Tuesday, 15 November 2011

The Creative Community

It is our belief that if a community wants to foster local, organic, economic growth, then it needs to establish a local creative community within it. The thinking behind this is that economic growth in a knowledge based economy is generated through the process of creative capital accumulation. This happens when the creative processes add to our stock of knowledge. This is enhanced if creative people live near to each other and are able to work and network with each other through the formation of a creative cluster.

The role of the policy makers is to encourage the formation of a creative cluster. This can be done by developing a community that is diverse, tolerant, and open. A community that lacks vision, which finds itself trapped in the past, and where vested interests thwart change is unlikely to develop sufficient a creative presence to achieve lift-off. A core of about 10% of the workforce needs to be engaged in creative occupations in order to achieve the critical mass whereby creative agents coalesce into larger economic entities.

It would seem that it is important for policy makers to develop an area as a great place to live. Creative agents tend to be very demanding for arts, cultural, and recreational facilities. There also needs to be a ‘bootstrap’- possibly a university or a science park - to enhance the creation of intellectual property. The bootstrap acts as a source of technology, talent, and social tolerance. Finally, policy makers need to focus on creating the right ‘people climate’ – policies that are people centred.

Suffolk has a mixed record in these areas. It is a great place to live. It has a number of world class facilities, such as Newmarket (billed as the home of horse racing), which has spun out a number of world class businesses (Tattersalls of Newmarket is considered as one of the leading bloodstock agencies in the world). However, Suffolk does lack a bootstrap. The establishment of UCS is a promising start, but UCS does not confer its own degrees and lacks a significant research centre. Other attempts to establish research led business parks have not met with any degree of success. In many ways, that reflects the composition of the county. Suffolk is dominated by conservative and suburban lifestyles and lacks a Bohemian population of any significance.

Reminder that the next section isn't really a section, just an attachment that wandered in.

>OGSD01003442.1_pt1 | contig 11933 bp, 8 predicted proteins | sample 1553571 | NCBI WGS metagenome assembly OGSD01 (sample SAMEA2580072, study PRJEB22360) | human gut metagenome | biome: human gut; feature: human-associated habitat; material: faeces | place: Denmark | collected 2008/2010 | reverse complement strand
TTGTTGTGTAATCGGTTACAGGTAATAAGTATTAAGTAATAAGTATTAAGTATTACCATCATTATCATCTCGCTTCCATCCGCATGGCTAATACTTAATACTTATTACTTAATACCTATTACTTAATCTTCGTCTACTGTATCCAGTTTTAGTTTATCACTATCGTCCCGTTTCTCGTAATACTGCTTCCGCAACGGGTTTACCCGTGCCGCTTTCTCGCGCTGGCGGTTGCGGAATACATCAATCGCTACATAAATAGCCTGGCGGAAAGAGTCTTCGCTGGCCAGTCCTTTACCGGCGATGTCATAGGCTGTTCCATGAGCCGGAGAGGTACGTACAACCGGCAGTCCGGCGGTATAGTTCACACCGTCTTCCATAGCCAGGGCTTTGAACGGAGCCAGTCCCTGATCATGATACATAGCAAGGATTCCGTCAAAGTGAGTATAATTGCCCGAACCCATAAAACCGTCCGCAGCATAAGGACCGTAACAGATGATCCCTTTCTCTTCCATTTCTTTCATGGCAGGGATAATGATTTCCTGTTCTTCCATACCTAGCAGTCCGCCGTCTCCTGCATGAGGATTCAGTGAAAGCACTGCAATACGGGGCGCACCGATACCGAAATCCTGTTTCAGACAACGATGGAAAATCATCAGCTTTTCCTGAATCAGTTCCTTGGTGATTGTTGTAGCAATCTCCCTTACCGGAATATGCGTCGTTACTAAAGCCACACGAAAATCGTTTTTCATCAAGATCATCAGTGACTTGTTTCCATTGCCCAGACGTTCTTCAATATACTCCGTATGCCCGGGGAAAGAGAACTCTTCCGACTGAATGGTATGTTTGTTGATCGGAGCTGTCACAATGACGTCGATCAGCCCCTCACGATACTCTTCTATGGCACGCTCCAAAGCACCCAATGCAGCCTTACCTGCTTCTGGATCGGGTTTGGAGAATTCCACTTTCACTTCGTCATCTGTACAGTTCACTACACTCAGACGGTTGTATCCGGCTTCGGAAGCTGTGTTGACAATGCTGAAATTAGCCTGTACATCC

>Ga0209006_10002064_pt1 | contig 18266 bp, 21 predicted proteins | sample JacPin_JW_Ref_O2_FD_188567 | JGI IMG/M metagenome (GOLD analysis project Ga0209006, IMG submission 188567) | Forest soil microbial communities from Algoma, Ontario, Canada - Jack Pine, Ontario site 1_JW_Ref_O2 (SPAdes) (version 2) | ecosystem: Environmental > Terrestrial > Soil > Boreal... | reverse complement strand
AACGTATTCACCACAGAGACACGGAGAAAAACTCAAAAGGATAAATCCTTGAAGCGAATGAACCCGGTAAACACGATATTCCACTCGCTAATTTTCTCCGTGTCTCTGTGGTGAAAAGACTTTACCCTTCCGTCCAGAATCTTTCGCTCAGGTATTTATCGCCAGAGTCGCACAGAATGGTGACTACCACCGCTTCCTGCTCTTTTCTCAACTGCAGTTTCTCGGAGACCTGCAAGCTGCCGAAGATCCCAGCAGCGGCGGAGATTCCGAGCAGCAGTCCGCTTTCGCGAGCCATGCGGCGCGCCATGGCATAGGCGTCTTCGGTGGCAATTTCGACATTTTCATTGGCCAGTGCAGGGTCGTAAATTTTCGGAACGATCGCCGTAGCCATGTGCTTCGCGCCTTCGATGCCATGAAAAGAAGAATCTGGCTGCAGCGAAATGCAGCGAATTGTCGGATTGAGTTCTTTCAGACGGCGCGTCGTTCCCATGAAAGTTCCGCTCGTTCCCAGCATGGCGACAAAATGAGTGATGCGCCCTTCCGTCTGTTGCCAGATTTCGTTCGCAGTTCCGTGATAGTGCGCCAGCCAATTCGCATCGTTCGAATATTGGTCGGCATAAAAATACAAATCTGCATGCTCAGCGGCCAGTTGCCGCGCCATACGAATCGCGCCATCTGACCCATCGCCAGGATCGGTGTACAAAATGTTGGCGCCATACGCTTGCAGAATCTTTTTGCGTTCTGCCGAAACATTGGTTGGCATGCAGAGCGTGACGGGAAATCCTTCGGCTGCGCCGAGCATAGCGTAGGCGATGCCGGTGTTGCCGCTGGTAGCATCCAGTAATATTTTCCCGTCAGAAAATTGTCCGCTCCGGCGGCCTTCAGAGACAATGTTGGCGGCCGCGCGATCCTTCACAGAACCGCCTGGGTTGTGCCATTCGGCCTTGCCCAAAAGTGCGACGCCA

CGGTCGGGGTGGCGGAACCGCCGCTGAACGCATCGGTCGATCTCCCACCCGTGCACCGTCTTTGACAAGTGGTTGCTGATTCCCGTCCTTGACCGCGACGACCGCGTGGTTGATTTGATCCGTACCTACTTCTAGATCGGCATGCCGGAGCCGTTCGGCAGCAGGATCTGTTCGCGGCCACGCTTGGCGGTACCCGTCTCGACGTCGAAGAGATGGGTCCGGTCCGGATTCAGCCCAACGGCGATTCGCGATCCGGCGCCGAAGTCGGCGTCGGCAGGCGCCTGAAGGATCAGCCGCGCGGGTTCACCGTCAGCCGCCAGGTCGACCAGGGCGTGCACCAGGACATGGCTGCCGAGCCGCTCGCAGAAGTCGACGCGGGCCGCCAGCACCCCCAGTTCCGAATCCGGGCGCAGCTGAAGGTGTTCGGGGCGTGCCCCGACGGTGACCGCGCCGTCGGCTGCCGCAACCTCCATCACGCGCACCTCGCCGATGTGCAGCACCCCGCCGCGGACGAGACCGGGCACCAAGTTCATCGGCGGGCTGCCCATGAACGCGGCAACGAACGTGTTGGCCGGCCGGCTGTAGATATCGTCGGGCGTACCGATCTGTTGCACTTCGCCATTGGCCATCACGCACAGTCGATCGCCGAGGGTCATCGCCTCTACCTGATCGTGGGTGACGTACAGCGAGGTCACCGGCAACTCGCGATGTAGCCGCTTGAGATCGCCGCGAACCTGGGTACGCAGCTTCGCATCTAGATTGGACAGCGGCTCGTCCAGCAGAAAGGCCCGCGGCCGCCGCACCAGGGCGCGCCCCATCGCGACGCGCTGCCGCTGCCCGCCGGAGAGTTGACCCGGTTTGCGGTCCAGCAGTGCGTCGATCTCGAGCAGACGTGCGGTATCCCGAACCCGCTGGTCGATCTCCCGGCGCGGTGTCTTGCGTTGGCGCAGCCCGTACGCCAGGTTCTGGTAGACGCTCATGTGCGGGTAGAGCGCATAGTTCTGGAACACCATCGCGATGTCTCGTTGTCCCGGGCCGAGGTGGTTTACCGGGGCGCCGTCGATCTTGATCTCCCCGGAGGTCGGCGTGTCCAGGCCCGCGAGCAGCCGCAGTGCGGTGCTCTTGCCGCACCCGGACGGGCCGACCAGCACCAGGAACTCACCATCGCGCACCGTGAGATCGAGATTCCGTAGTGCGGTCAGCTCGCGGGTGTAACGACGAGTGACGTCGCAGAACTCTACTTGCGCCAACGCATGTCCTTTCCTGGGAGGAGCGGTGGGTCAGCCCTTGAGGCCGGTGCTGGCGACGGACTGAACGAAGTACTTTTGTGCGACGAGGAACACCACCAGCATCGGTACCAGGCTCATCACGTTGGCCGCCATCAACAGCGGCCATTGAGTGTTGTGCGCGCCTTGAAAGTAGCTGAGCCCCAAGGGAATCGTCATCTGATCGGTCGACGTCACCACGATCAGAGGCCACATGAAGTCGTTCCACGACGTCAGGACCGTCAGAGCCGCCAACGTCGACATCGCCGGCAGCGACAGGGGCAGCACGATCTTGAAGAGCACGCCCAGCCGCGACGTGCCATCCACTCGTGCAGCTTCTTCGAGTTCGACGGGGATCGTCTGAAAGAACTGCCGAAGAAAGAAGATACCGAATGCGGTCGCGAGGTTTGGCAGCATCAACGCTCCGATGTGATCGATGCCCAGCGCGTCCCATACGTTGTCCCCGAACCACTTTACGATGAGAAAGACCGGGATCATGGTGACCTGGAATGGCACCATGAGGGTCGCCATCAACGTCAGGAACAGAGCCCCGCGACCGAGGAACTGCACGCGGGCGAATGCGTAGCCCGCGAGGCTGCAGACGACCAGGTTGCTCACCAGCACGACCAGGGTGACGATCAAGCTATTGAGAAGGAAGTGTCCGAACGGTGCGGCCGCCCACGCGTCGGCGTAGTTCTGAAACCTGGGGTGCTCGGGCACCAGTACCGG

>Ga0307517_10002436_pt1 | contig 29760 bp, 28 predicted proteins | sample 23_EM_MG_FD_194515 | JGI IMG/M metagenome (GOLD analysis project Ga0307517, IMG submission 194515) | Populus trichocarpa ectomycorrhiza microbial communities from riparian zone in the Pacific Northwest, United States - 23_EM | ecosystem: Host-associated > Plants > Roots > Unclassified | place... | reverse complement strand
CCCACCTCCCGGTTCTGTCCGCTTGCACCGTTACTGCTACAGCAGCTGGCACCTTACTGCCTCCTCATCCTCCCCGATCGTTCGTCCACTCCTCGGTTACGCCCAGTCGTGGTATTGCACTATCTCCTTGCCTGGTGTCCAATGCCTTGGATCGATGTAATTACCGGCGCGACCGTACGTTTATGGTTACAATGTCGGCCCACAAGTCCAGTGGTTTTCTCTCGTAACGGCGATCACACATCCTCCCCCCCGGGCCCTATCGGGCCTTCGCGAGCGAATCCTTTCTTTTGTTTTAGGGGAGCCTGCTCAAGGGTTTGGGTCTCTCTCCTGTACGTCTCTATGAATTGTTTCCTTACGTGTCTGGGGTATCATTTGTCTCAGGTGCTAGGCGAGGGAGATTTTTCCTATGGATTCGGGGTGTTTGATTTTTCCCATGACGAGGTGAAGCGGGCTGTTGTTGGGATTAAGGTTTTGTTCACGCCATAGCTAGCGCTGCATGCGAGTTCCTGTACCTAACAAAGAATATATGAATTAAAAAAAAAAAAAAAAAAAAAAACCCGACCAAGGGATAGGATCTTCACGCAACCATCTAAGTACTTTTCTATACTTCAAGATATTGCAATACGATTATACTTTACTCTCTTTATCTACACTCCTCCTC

In many respects, this bounds what needs to be done over the next twenty years. Within that time frame, it is possible that a significantly creative population could be encouraged, perhaps through the establishment of a series of intellectual and cultural events. These new residents could be persuaded to work in newly established creative clusters, which have been nurtured by the local authority.

This is the key uncertainty that the creative community faces. Is there scope to encourage sufficient members of the creative class to locate in Suffolk? If they can be enticed, then regeneration will follow. If they can’t, then Suffolk will continue to perform below par.

© The European Futures Observatory 2011

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